See also

Théâtre de lAcadémie Royale de Musique, Paris, circa 1865 Théâtre de lAcadémie Royale de Musique (also been known as the Théâtre Imperial de l´Opéra , Le Rue Peletier, or simply, Le Peletier, but more familiarly, as the Paris Opéra) was the... The Paris Opera Ballet is the ballet company of the Paris Opera. ... Opéra National de Paris is the leading opera company of France. ... This article is about the Gaston Leroux novel. ...

Image gallery

Image File history File linksMetadata Download high-resolution version (1680x2550, 2727 KB) File links The following pages on the English Wikipedia link to this file (pages on other projects are not listed): Palais Garnier Metadata This file contains additional information, probably added from the digital camera or scanner used to... Image File history File linksMetadata Download high-resolution version (1007x633, 283 KB) Palais Garnier Photo by beivushtang http://www. ... ImageMetadata File history File links PG149. ... ImageMetadata File history File links PG142. ... ImageMetadata File history File links PG147. ...

References

  • Allison, John (ed.), Great Opera Houses of the World, supplement to Opera Magazine, London 2003
  • Beauvert, Thierry, Opera Houses of the World, New York: The Vendome Press, 1995. [ISBN 0-86565-978-8]
  • Guest, Ivor Forbes, Ballet of the Second Empire, London: Wesleyan University Press, 1974
  • Guest, Ivor Forbes, The Paris Opera Ballet, London: Wesleyan University Press, 2006
  • Kleiner, Fred S., Gardner's Art Through The Ages, Belmont: Thomsom Wadsworth, 2006 [ISBN 0-534-63640-3]
  • Zeitz, Karyl Lynn, Opera: the Guide to Western Europe's Great Houses, Santa Fe, New Mexico: John Muir Publications, 1991. [ISBN 0-945465-81-5]

Notes

Year 1898 (MDCCCXCVIII) was a common year starting on Saturday (link will display the full calendar) of the Gregorian calendar (or a common year starting on Monday of the 12-day-slower Julian calendar). ... is the 217th day of the year (218th in leap years) in the Gregorian calendar. ... The New York Times is an internationally known daily newspaper published in New York City and distributed in the United States and many other nations worldwide. ...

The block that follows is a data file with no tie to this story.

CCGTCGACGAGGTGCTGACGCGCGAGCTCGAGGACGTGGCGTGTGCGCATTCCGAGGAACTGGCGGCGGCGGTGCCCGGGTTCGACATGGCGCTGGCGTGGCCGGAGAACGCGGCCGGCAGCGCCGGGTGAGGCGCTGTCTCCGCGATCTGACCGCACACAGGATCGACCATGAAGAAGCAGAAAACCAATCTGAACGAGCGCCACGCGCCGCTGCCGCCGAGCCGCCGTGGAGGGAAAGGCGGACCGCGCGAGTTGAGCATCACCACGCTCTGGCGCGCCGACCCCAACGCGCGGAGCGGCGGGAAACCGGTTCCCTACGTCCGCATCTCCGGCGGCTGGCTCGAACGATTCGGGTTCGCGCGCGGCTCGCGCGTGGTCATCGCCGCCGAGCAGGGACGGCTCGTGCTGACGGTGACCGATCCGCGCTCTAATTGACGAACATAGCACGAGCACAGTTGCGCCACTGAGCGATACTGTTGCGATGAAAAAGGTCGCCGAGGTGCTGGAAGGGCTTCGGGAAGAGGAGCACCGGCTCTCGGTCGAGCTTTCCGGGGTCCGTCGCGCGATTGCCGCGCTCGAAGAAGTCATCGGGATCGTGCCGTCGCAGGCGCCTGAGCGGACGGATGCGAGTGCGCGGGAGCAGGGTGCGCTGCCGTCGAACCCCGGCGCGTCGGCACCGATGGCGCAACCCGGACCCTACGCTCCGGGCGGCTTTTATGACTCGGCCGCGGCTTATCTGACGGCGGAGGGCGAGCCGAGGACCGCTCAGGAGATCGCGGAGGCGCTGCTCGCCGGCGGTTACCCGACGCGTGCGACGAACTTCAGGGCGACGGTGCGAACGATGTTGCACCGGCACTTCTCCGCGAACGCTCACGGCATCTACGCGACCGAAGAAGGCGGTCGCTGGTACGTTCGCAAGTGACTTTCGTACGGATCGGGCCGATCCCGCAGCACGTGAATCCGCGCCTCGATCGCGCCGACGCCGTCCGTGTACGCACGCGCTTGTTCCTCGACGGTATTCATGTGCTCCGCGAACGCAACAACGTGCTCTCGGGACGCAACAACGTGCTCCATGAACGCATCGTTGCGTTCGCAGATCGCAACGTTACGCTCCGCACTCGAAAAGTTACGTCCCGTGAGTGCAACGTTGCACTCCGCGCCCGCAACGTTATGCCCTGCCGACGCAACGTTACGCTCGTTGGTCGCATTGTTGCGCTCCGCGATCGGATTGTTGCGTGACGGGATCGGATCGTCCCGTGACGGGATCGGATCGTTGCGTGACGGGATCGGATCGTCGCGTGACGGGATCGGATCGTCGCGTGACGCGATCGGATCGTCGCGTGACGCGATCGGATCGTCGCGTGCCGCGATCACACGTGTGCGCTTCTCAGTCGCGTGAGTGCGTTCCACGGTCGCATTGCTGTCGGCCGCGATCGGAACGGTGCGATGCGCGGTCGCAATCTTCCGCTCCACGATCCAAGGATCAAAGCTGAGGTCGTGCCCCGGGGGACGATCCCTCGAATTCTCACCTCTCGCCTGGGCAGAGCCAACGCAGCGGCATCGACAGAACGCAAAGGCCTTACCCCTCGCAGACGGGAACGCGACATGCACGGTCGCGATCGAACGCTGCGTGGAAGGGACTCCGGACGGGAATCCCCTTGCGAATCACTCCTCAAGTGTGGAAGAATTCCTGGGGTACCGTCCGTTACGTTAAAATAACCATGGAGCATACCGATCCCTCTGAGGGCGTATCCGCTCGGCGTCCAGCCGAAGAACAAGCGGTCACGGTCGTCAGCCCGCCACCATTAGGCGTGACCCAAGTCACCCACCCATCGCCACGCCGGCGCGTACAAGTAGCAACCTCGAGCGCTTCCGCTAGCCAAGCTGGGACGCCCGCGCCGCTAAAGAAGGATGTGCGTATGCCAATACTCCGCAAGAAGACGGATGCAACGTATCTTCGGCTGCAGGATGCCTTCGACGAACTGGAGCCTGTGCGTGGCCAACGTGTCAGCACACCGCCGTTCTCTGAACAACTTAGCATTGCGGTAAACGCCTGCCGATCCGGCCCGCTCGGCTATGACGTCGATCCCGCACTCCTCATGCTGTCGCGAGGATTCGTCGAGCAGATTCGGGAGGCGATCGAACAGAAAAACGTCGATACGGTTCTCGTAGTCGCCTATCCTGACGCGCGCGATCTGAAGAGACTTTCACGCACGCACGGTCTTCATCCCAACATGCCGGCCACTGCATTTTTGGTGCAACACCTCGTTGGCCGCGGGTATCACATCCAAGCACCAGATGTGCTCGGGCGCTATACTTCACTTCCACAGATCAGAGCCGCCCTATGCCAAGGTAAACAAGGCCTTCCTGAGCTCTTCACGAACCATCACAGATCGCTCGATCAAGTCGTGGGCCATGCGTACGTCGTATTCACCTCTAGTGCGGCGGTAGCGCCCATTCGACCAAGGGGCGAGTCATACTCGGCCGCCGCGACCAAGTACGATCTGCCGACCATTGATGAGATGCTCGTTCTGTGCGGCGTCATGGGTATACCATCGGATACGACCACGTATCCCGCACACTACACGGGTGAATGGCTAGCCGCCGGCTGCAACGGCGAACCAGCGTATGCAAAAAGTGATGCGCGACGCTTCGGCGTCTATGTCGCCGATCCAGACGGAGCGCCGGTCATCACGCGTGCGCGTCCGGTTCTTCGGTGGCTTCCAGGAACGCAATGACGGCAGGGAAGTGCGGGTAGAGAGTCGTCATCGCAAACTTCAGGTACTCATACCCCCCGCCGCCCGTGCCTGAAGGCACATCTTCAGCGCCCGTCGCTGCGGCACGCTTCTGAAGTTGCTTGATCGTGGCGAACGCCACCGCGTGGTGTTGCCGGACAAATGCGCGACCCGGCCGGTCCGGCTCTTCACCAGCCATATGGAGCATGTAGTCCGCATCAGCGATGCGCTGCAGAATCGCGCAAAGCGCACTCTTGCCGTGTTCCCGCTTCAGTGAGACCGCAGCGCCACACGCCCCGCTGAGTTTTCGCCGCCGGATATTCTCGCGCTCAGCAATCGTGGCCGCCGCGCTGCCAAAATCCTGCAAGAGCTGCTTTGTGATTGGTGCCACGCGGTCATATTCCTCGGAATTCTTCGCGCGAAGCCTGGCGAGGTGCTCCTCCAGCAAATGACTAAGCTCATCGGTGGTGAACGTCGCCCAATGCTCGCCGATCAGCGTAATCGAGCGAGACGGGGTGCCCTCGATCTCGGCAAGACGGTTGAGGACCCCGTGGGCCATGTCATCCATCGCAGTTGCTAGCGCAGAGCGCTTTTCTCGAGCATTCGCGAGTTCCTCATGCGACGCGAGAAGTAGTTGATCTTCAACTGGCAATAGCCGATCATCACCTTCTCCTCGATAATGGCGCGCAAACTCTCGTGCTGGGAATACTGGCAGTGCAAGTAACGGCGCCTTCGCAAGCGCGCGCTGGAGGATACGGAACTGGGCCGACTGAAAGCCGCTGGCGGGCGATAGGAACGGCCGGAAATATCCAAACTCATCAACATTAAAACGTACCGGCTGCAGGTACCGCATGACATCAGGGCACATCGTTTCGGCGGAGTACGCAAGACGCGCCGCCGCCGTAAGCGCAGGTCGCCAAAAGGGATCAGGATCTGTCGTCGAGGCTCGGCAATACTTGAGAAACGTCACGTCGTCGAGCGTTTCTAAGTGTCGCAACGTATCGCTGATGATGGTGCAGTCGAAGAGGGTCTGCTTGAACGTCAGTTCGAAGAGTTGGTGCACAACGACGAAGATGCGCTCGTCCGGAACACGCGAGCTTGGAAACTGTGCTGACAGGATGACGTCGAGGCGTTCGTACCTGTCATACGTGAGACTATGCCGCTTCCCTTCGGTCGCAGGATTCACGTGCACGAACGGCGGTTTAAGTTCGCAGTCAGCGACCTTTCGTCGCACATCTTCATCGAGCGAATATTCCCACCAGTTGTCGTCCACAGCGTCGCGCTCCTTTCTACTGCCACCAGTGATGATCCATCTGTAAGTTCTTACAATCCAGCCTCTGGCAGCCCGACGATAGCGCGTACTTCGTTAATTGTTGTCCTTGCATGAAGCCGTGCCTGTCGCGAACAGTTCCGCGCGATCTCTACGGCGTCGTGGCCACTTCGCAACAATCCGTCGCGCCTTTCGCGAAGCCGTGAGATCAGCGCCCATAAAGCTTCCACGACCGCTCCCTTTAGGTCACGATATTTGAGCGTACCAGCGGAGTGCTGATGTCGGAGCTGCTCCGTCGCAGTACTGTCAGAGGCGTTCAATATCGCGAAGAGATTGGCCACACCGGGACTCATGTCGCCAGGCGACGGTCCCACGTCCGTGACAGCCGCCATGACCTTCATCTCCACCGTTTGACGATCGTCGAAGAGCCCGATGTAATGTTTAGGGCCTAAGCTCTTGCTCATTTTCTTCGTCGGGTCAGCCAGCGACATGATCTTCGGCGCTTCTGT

External links

  • Official website (in French)
Wikimedia Commons has media related to:

Coordinates: 48°52′19″N, 2°19′54″E It has been suggested that this article or section be merged into Paris. ... This article is about the monument in Paris. ... The Sacré-CÅ“ur Basilica (French: Basilique du Sacré-CÅ“ur, Basilica of the Sacred Heart) is a Roman Catholic basilica and popular landmark in Paris, France, dedicated to the Sacred Heart of Jesus. ... For other uses, see Notre Dame. ... Centre Georges Pompidou (constructed 1971–1977 and known as the Pompidou Centre in English) is a complex in the Beaubourg area of the IVe arrondissement of Paris, near Les Halles and the Marais. ... The Champs-Élysées (pronounced  ) is the most prestigious and broadest avenue in Paris. ... The Palais de Justice, the Conciergerie and the Tour de lHorloge, after 1858 - by Adrien Dauzats The Conciergerie (French: La Conciergerie) is a former prison in Paris, located on the west of the ÃŽle de la Cité, near the Cathedral of Notre-Dame. ... The Eiffel Tower (French: , ) is an iron tower built on the Champ de Mars beside the Seine River in Paris. ... Grand Palais in 2004 The Grand Palais (Grand Palace) is a large glass exhibition hall that was built for the Paris Exhibition of 1900. ... People relaxing in front of the Luxembourg Palace The Jardin du Luxembourg (familiar nickname Luco) is a 224,500 m² public park and the largest in the city located in the 6th arrondissement of Paris, France. ... , The church at the Invalides Les Invalides in Paris, France consists of a complex of buildings in the 7th arrondissement containing museums and monuments, all relating to the military history of France, as well as a hospital and a retirement home for war veterans, the buildings original purpose. ... This article is about the museum. ... , The Musée dOrsay is a museum in Paris, France, on the left bank of the Seine, housed in the former railway station, the Gare dOrsay. ... Looking down the hill at Père-Lachaise. ... Image File history File links Paris-metropolitan-area-symbol. ... Map of Earth showing lines of latitude (horizontally) and longitude (vertically), Eckert VI projection; large version (pdf, 1. ...


  Results from FactBites:
 
Palais Garnier - Wikipedia, the free encyclopedia (556 words)
The Palais Garnier is an opera house, a grand landmark at the northern end of the Avenue de l'Opéra in the IXe arrondissement of Paris, France.
The Palais Garnier was formally inaugurated on January 15, 1875.
It is currently styled the Palais Garnier and is one of the two venues of the Opéra National de Paris, the other being the Opéra Bastille.
  More results at FactBites »